Start the conversation
Many investors believe that rising rates are bad for real estate and, by implication, for Real Estate Investment Trusts, or "REITs" for short. So they're starving themselves of badly needed income by lightening up their allocations or abandoning them entirely.
That's a huge mistake – if you understand how to pick the right REITs.
Contrary to what a lot of investors believe, REITs have historically done well when the cost of money is increasing. Between 1994 and 2017, for example, there were nine time periods when interest rates rose by more than 1% (or 100 basis points in trader speak) as measured by the 10-year U.S. Treasury note.
Six out of nine of those times, REITs provided positive returns despite the fact that those rate changes were roughly four times larger than the measly 0.25% hike Yellen just made and the three additional hikes she says she's going to make in 2017.
What most people miss is deceptively simple.
Namely that there's a big difference between a sharp rate spike in the mold of Chairman Paul Volker's 1970s "torpedo" and the slowest interest rate normalization in history that's now Yellen's legacy until, apparently, the end of time.
The former is a mechanism designed to shut down inflation and rein in speculation, while the latter is intended to maintain all the things policy makers believe free money makes possible – an improving labor market, consumer spending, and overall demand.
To paraphrase legendary executive and former presidential candidate H. Ross Perot, "lemme show ya a chart."
Many investors worry that "it'll be different this time" – usually more as it relates to traditional dividends and income than real estate – but either way, it really doesn't matter much.
The principle is the same.
There is a strong correlation between high total returns and the management approach taken to dividend policy over time, whether it's kicked off by regular investment activity or via real estate.
Imagine investing $200 in 1940, $100 of which you put in dividend-producing choices and reinvested over time and the other $100 of which you put in non-dividend payers. By the end of 2011 the former would be worth approximately $174,000, while the latter would be worth only $12,000, or $162,000 less, according to a study by Dr. Ian Mortimer and Matthew Page of Guinness Atkinson.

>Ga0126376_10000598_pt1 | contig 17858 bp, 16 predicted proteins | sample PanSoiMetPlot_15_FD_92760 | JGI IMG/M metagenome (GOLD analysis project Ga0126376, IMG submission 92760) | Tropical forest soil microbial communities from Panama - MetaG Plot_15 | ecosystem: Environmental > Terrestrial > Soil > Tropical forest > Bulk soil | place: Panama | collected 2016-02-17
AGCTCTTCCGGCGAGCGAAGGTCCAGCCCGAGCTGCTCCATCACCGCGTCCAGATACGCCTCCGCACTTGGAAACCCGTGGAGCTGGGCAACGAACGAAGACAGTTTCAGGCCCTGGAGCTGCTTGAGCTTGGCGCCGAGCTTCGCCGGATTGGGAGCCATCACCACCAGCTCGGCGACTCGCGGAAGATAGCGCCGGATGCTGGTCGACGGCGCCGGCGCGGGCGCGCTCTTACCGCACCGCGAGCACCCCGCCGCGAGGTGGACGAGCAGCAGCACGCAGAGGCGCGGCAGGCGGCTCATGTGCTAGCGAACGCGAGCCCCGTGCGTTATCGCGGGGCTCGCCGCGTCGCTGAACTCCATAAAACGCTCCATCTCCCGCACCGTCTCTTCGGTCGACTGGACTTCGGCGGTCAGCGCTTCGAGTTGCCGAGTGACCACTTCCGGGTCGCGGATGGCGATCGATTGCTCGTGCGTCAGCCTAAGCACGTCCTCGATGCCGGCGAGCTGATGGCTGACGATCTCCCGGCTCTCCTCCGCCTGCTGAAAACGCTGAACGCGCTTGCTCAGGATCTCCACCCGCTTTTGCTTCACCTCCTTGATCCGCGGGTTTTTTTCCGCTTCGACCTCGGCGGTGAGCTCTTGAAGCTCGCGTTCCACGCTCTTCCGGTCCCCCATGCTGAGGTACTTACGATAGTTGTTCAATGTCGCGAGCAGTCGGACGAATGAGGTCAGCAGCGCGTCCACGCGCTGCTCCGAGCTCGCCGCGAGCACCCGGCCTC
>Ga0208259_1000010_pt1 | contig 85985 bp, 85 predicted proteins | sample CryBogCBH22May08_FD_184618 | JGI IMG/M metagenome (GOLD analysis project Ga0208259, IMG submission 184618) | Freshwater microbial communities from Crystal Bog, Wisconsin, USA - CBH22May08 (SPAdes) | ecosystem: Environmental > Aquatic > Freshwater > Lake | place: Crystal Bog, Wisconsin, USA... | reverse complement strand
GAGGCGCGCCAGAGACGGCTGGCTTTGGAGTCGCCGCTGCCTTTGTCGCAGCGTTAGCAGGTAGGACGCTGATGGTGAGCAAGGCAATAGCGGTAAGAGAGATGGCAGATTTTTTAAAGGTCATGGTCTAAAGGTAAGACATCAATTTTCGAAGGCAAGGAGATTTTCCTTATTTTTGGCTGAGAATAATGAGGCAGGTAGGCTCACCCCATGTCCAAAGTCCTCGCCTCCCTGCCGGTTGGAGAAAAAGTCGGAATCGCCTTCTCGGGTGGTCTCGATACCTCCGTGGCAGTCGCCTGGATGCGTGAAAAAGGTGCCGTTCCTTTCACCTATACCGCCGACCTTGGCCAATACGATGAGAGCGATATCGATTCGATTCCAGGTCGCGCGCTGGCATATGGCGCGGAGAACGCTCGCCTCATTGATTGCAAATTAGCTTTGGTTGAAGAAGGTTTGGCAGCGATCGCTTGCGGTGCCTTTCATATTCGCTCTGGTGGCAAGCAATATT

To be clear, I'm not saying that growth investing is worthless. There's always a role for growth investing when it comes to Total Wealth; it's another subject for another time.
What I want you to understand for purposes of today's conversation is that simple mathematics related to income can give you a tremendous advantage in widely varied market conditions.
This applies to situations as varied as a World War, multiple regional conflicts, expansion, contraction, recessions, and more.
Which Brings Me Back to REITs…
Most REITs are publicly traded entities that make money through their investments in real estate that are usually a combination of income-producing properties. Think shopping centers, retail strip malls, offices, warehouses… all the usual stuff. They can be private or non-listed, too.
Originally created by Congress in 1960, REITs are intended to provide a structure that, for all intents and purposes, is similar to a mutual fund. They're typically broken up into two groups – so-called equity REITS and mortgage REITs. At the start of 2016, there were more than 200 REITs in the U.S. that trade on a major stock exchange – most of them found on the NYSE.
REITs have to return 90% of their profits back to shareholders in the form of dividend income which is, of course, why they are so popular during low-rate regimes, and why so many people mistakenly believe they're going to tank as rates rise.
About the Author
Keith is a seasoned market analyst and professional trader with more than 37 years of global experience. He is one of very few experts to correctly see both the dot.bomb crisis and the ongoing financial crisis coming ahead of time - and one of even fewer to help millions of investors around the world successfully navigate them both. Forbes hailed him as a "Market Visionary." He is a regular on FOX Business News and Yahoo! Finance, and his observations have been featured in Bloomberg, The Wall Street Journal, WIRED, and MarketWatch. Keith previously led The Money Map Report, Money Map's flagship newsletter, as Chief Investment Strategist, from 20007 to 2020. Keith holds a BS in management and finance from Skidmore College and an MS in international finance (with a focus on Japanese business science) from Chaminade University. He regularly travels the world in search of investment opportunities others don't yet see or understand.